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Living and practicing harmoniously with others is essential to Buddhist teachings
  • Making the First Move Paid Member

    Saddled with backpacks, duffle bags, and pillows, the teens shuffle up to the table one by one to register for their weeklong meditation retreat. Their eyes flicker with hope and fear as they alternately scan their peers and stare at the floor, shifting their weight from side to side. It is hard to watch their discomfort, but even harder not to. There's something beautiful about the sincerity of their wish to connect with each other and something heartbreaking about their transparent efforts to conceal that wish. More »
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    Envidia Paid Member

    They had warned me about the bedsheets. More »
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    Middle Way Manager Paid Member

    At night I lie in bed, unable to sleep. Worst-case scenarios run through my head—and then I remember that they’re not worst-case scenarios at all. I’m living them. My teacher died, our community has torn itself apart in his absence, and I’m 42, single, and still not totally sure what I want to do with my life. More »
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    "Like Roaring Earth" Paid Member

    I was in Bhaktapur, a UNESCO World Heritage site that is one of the popular tourist attractions in Nepal. I had brought guests of mine from China to show them around. I have been traveling a lot recently, so I hear the roar of jet engines frequently. That’s exactly what it sounded like in the first few seconds of the earthquake: a roar, and all of the birds flew into the air at once. I thought, “Oh, there must be something flying next to us.” And then everything started to shake, and I knew it wasn’t that. More »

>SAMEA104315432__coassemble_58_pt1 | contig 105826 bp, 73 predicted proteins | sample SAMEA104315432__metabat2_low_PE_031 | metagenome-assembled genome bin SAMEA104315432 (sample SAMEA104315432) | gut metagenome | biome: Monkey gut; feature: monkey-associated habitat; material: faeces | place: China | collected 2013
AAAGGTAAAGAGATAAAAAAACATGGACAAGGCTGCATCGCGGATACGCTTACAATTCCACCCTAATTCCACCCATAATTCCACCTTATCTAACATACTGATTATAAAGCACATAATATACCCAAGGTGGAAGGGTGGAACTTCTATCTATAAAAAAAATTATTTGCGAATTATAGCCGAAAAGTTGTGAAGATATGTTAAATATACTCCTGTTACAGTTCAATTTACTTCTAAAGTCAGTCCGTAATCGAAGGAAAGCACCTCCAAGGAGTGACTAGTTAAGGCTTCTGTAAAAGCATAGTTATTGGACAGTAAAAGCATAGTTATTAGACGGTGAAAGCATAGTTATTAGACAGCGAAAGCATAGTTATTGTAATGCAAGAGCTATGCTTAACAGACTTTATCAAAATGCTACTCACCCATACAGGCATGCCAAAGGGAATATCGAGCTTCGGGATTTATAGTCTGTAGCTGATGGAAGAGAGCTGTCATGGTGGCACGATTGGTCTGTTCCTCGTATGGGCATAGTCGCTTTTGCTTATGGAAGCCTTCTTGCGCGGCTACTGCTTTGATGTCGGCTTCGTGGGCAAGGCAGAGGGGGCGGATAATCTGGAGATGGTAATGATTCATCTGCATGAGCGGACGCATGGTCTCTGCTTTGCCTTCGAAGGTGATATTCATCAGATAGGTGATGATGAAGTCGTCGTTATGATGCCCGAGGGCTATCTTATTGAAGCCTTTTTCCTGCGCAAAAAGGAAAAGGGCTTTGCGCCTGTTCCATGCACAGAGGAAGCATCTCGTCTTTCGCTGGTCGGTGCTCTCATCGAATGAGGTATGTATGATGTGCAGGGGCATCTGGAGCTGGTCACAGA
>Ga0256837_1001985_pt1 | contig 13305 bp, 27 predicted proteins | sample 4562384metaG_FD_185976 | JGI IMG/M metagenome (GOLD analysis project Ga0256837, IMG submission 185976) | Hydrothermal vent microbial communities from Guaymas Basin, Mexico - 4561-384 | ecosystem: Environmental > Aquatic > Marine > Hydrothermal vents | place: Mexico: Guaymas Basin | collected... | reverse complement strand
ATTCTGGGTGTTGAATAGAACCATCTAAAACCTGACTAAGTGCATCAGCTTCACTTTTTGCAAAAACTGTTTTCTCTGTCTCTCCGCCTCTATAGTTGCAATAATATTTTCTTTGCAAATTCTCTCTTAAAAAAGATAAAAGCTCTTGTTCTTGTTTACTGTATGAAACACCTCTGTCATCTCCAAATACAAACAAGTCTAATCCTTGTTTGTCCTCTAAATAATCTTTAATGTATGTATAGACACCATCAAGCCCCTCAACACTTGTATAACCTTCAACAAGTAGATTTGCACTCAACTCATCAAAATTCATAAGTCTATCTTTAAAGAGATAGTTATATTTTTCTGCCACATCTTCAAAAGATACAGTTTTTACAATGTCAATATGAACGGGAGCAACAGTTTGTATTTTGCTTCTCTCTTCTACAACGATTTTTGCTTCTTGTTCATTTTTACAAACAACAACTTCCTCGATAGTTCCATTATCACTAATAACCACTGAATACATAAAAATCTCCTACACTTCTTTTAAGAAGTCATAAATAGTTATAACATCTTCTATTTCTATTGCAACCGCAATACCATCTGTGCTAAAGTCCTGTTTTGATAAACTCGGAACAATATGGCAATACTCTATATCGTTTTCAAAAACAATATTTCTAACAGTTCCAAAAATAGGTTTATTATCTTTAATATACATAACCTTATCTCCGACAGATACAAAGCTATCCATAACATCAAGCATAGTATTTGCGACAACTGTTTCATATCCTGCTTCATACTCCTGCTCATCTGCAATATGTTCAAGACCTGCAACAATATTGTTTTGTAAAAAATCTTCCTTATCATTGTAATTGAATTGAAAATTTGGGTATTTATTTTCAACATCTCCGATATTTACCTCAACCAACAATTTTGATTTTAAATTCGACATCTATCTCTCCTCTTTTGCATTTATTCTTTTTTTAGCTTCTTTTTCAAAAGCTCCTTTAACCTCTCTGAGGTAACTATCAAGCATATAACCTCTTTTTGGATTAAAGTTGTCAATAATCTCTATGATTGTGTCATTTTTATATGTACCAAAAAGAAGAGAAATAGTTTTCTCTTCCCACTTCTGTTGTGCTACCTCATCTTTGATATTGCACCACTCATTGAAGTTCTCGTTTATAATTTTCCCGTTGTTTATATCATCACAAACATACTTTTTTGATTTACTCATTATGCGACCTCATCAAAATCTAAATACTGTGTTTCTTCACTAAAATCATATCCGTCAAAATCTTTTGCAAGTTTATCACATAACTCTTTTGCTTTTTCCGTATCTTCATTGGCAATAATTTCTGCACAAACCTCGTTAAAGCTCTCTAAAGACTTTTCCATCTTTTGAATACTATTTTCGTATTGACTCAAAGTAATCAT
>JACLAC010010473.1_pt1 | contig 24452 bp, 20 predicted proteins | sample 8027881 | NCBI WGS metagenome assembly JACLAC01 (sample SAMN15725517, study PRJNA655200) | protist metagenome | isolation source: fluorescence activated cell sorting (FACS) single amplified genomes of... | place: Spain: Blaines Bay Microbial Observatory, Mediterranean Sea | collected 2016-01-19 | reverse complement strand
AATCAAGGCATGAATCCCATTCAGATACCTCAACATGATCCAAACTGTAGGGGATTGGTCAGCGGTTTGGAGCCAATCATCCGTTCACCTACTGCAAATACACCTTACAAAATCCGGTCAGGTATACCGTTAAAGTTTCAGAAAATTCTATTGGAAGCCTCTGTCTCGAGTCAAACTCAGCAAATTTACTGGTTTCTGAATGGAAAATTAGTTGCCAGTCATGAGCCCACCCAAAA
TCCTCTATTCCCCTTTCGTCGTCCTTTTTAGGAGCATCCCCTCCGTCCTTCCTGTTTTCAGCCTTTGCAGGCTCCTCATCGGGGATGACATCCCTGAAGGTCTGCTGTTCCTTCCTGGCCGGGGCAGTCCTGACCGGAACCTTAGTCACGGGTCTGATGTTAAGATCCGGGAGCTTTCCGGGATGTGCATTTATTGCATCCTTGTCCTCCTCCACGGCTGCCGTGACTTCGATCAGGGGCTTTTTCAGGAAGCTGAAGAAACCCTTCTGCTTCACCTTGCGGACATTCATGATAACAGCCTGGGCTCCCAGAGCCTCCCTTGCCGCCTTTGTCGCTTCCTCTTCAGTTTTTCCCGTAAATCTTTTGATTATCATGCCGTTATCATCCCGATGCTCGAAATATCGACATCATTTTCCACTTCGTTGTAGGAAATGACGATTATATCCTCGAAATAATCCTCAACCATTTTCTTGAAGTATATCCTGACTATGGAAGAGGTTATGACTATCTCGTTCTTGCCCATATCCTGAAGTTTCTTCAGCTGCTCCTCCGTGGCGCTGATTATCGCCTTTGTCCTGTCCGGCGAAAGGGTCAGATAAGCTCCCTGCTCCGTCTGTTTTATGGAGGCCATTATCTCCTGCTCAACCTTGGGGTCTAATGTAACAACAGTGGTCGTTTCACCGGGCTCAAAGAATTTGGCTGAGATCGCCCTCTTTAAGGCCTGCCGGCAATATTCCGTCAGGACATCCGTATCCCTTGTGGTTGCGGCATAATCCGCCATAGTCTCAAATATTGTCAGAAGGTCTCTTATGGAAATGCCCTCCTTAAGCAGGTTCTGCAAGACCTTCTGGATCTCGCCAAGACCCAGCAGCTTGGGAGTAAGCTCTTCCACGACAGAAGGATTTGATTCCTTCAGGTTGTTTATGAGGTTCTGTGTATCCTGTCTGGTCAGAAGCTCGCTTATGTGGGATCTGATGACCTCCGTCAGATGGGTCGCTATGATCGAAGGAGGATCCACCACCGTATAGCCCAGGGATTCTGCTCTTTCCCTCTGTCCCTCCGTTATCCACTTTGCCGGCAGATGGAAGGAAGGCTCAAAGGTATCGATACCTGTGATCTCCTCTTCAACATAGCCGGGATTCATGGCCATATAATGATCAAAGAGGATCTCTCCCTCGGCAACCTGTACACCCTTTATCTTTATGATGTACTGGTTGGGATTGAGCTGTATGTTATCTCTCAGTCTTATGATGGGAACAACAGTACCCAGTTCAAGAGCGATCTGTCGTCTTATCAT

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    After the Future Paid Member

    A commonplace of Buddhist history holds that wherever the dharma goes—from Mongolia to Thailand, from Afghanistan to Vietnam—it adapts to the local scene in a spirit of accommodation. But there is another way to explain the dharma’s ability to take root in very different societies. At crucial turning points, Buddhism has arrived in the nick of time to save its hosts from cultural paralysis. A good example comes from the Tang dynasty, where for centuries Buddhism was confined to urban enclaves. Then a catastrophe, the An Lushan rebellion, forced many ordinary Chinese to rethink their fundamental values. Crisis alone, it’s important to see, wasn’t enough to generate the necessary change; the Chinese had to use new tools supplied from outside the cultural mainstream—that is, by the dharma. More »
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    Capitalism vs. the Climate Paid Member

    Everything changes. As Buddhists, we know this. But perhaps too often we’re content to let things be. In her latest book, This Changes Everything: Capitalism vs. the Climate, the Canadian journalist and social activist Naomi Klein makes a compelling case for all of us—Buddhists and otherwise—to join arms and demand the changes we need to make before we reach the point of no return. For Klein, climate change is a symptom of an even bigger problem: global capitalism. Thus, healing the earth, she says, will also mean healing the wounds of slavery and colonialism to create a more racially and economically just world. More »